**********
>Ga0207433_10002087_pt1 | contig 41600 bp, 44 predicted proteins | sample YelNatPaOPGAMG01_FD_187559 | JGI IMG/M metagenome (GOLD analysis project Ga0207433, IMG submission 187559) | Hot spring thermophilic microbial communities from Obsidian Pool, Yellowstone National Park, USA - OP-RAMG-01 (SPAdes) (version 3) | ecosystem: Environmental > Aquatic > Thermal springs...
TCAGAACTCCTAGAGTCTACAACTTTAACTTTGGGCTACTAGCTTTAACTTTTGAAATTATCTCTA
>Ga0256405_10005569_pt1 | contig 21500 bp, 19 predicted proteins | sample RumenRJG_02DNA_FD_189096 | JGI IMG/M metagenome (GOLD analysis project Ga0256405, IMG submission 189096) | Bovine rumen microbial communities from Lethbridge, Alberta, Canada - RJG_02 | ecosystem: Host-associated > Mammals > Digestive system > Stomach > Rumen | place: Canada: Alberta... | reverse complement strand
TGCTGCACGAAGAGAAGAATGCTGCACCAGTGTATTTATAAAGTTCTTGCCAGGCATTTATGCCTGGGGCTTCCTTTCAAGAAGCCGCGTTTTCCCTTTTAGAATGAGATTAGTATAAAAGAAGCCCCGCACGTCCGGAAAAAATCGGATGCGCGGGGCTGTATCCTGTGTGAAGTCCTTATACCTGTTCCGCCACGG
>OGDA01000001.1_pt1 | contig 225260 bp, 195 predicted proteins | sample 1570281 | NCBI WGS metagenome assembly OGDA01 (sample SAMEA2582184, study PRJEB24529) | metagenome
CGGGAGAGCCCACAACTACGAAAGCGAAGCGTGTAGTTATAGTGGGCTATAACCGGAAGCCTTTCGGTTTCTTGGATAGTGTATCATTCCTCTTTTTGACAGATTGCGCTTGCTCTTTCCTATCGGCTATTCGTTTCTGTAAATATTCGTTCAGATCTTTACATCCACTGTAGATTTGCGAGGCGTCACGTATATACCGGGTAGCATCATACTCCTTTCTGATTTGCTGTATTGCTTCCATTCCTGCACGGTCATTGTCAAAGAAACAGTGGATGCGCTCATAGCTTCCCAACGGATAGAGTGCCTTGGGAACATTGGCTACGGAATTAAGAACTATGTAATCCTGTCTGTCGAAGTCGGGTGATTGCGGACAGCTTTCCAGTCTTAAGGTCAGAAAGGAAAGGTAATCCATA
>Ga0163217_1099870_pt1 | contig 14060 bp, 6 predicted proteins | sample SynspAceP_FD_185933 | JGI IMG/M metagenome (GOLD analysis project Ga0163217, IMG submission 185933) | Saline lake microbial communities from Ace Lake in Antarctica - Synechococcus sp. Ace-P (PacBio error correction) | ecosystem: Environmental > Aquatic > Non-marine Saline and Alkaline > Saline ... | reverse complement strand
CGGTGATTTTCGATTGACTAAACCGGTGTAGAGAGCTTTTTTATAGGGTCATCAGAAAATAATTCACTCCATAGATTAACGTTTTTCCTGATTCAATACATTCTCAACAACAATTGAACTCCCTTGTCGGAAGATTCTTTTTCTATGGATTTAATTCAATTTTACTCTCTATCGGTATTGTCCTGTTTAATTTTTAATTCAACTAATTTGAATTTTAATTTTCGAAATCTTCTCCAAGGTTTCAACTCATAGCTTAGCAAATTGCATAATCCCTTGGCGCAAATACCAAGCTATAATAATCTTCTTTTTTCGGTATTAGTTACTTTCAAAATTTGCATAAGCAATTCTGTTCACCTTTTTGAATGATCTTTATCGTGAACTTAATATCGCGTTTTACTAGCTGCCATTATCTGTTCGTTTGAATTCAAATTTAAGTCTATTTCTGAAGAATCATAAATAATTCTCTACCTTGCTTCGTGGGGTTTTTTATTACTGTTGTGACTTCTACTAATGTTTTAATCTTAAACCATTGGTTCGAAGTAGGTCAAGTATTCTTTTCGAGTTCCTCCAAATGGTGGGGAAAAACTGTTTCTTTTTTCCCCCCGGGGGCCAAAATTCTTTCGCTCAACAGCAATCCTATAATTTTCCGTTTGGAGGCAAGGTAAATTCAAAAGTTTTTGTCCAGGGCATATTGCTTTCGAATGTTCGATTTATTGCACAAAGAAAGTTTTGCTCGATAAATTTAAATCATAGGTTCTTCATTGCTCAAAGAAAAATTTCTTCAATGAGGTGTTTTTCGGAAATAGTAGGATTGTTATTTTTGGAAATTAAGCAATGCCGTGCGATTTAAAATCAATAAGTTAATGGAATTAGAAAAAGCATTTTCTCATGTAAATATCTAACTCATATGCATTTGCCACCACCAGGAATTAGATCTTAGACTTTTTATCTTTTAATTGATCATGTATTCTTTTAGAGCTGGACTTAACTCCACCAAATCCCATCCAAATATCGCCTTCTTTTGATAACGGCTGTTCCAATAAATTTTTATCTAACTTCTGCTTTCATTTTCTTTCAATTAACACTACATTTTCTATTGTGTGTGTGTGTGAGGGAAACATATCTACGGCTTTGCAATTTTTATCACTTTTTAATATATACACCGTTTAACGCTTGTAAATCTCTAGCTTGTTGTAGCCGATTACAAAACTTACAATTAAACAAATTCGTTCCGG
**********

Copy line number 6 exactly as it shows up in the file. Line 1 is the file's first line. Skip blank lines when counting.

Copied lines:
CGGGAGAGCCCACAACTACGAAAGCGAAGCGTGTAGTTATAGTGGGCTATAACCGGAAGCCTTTCGGTTTCTTGGATAGTGTATCATTCCTCTTTTTGACAGATTGCGCTTGCTCTTTCCTATCGGCTATTCGTTTCTGTAAATATTCGTTCAGATCTTTACATCCACTGTAGATTTGCGAGGCGTCACGTATATACCGGGTAGCATCATACTCCTTTCTGATTTGCTGTATTGCTTCCATTCCTGCACGGTCATTGTCAAAGAAACAGTGGATGCGCTCATAGCTTCCCAACGGATAGAGTGCCTTGGGAACATTGGCTACGGAATTAAGAACTATGTAATCCTGTCTGTCGAAGTCGGGTGATTGCGGACAGCTTTCCAGTCTTAAGGTCAGAAAGGAAAGGTAATCCATA